First, visit the channel you wish to follow, and view the page source from your browser, (location of view source varies by browser, most often in the right click menu) - and do a search (Command + F) and look for: channel-external-id and copy the value for that element: it’ll look similar to: UCObv4g2qLyI6Y8-gLlxXHJQ and add it to this url string: https://www.youtube.com/feeds/videos.xml?channel_id=

So that your entire link looks something like:

https://www.youtube.com/feeds/videos.xml?channel_id=UCObv4g2qLyI6Y8-gLlxXHJQ

That’s it, that’s the url to add into your program, and now you’ll know when your favorite channels post a new video. This has been hugely helpful for me because being busy, I generally don’t have the time to go browsing YouTube to see if there’s anything new.

I warn you, of course not to get too carried away with this and add 500 feeds, as you could get bombarded with too many notifications, but even following all the things I mentioned above, I don’t find my notifications intrusive, they are actually very helpful and allow me to monitor and see more stuff than I would otherwise have even known about.

You can even get an RSS feed app that’ll sync with your iPhone and pop up notifications on your Apple watch if you REALLY want to be on top of things when you aren’t at your computer.

Side note, you can obviously use this for more than just your photography stuff, could be a news feed from your favorite sports team, and you could get notified of roster changes easily… (again, something I wouldn’t normally have time to keep up on, because of being so swamped with sessions and retouching).

Hope this has been helpful and yes, I know there’s 1,000,000 different ways to accomplish most things, but this is my favorite way of keeping up with new articles and relevant feeds.

Any questions, please feel free to comment.

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13 Comments

Jeena Paradies's picture

That is all nice and dandy, and I even agree, but why is there no full post feed fon Fstoppers and instead just a teaser and I have to be online when I'm reading my feeds because I have to open the website in the browser?

Bill Larkin's picture

It's meant to be a teaser, a headline and short description. It's not intended to read the entire article, as you would lose formatting, etc. it's not a replacement for a browser, just a way to be notified about things you may be interested in.

I agree with Jeena on this one. I find it really frustrating. I use feedly for my RSS feeds, most my feeds open up and I can browse them all within the app, keeping my PC free of many tabs and opening and closing them all the time. That's the reason I choose to use an RSS feeder, to keep everything in one place. Yet fstoppers which is one I have been following for a while is the only one to force me to take my browsing outside the app. As for formatting...what formatting. It's always been an article with a few images embedded...nothing special. I feel it is more down to forcing people onto your site because of advertising revenue.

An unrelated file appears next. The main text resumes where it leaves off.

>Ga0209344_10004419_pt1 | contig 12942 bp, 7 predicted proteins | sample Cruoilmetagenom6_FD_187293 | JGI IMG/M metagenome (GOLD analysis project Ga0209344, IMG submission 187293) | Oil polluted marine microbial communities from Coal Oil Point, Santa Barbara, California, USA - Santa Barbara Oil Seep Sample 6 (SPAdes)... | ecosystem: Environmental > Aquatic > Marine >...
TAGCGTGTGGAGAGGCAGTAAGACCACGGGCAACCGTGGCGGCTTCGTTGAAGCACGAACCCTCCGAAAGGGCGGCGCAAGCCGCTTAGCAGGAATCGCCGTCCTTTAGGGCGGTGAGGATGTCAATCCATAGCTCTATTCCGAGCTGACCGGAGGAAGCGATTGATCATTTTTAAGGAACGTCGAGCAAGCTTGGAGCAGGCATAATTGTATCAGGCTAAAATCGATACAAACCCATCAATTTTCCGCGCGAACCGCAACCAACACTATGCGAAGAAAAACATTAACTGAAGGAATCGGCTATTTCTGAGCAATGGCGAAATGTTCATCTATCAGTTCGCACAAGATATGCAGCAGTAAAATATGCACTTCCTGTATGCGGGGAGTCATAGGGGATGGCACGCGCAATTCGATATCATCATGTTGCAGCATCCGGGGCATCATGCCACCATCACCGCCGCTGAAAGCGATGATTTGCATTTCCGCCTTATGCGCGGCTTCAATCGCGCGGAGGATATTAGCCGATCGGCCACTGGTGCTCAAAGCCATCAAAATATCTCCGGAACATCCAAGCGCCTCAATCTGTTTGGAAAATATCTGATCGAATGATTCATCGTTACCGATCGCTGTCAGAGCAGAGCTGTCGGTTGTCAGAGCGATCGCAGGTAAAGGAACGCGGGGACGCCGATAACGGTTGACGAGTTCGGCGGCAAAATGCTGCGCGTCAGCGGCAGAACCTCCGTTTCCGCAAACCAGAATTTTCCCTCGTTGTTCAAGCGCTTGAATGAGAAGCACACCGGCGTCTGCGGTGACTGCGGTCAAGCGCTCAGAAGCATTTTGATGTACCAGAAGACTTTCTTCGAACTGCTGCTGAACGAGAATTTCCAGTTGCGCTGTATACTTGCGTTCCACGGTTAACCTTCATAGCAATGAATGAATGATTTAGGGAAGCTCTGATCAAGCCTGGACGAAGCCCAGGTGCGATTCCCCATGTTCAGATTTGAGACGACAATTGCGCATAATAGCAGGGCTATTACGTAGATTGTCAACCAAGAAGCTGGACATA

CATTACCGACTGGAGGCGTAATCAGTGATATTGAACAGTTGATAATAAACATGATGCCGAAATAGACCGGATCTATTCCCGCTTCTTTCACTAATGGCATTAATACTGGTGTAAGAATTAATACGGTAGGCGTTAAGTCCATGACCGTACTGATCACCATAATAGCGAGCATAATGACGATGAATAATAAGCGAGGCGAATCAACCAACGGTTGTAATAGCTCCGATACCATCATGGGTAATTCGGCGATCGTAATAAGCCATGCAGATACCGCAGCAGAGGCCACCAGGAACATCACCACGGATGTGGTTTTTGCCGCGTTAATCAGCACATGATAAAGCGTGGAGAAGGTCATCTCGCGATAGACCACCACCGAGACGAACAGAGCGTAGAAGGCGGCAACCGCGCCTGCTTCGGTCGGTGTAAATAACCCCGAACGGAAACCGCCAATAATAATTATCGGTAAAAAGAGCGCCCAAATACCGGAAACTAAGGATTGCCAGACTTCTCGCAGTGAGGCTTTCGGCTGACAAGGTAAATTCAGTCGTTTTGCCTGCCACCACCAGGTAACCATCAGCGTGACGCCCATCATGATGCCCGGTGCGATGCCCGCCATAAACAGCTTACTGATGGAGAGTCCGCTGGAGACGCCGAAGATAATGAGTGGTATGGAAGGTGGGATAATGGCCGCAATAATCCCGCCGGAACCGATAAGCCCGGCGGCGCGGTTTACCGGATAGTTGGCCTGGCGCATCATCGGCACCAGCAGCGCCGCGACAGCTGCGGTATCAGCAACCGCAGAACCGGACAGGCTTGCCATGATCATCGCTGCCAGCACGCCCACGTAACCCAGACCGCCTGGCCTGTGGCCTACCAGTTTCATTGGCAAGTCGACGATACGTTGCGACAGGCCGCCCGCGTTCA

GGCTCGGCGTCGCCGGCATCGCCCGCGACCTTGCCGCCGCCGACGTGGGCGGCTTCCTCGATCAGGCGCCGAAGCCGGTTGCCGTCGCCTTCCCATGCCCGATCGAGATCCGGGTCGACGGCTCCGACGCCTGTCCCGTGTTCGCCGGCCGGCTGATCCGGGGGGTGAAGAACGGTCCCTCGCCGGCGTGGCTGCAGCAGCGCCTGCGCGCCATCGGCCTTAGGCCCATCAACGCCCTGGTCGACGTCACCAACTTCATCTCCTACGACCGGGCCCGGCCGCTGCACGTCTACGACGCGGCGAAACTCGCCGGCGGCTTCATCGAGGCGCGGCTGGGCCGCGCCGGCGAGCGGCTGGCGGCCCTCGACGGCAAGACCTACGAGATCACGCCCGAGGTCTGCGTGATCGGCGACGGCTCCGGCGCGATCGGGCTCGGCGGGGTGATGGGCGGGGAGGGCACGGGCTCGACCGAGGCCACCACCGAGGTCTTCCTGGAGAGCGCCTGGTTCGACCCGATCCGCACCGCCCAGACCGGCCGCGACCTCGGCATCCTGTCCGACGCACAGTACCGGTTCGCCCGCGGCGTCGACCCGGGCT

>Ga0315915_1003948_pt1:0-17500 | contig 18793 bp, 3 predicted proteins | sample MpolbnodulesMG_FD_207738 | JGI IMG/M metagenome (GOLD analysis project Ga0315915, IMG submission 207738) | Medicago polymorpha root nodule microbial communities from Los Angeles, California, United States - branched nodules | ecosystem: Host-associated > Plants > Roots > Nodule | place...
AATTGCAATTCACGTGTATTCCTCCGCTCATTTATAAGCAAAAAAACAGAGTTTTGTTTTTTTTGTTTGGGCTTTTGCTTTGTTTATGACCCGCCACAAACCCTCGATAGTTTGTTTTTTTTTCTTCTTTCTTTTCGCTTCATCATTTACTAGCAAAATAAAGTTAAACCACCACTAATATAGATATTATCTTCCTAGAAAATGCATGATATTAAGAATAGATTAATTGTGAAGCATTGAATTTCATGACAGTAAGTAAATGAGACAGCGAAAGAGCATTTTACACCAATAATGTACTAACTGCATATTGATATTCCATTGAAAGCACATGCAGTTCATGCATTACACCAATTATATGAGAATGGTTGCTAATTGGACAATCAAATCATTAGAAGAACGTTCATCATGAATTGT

Aside from that...how about a article with some of your favourite people to follow and links to their RSS feeds?? I'm always game for finding new people to learn from.

I wish the Fstoppers RSS feed indicated which articles were simply videos, vs. which had a text component. I'd skip all the videos...

Dallas Dahms's picture

There's a much better way to follow via RSS and that is with My Yahoo.

It lets you create a page with blocked feeds from any RSS stream. You can drag them around and also decide how many items you want to have appear in a block. You can also have different pages as tabs for different topics you might be interested in. Much better than constantly being annoyed with something popping up on your screen in OSX.

Bill Larkin's picture

Yep that works as well, also services like Digg, but the notifications allow things to be seen faster... even without having a browser open, such as for a craigslist watched item that may pop up... rather than having to visit that page. So it's just a preference.

Dallas Dahms's picture

I find the OS X notifications very distracting and I have set them to off for most apps. I have MyYahoo set as my home page, so when I open the browser I have my favourite sites latest content presented. Google really screwed up when they they decided to end their own version of this in favour of G+ (which I don't think I have looked at in about 2 years). Now I land on Yahoo instead of them.

Bill Larkin's picture

I totally agree on Google screwing up bad by ending that, it was a good thing. I used to use it. I personally don't like Yahoo... so I moved on to different methods. :)

Daniel Haußmann's picture

I use feedly to get an overview of all the feeds I am interested in. In fact it brought me here :)

Bill Larkin's picture

Feedly is good :)

Mark Bienvenu's picture

I think it's funny to see an article "introduce" something that's been around for as long as most people have been using the internet. I think the best sites (as old ones went away and new ones came around ) were Bloglines, then Google Reader, then Feedly. I eventually replaced all that with Facebook Lists. That's still my preferred method. That feature is technically disabled now so you can't create new lists, but you can still access and edit existing lists if you had the direct URLs bookmarked. Twitter also works.

Bill Larkin's picture

Hi Mark, it wasn't "introducing as new" it was letting folks know about it who did not already know, which is a large percentage of the population. I've personally spoken with about 30 photographers, none of which knew about it.

The same goes for podcasts. For a while there most people didn't even know what they were, especially younger people. I love podcasts.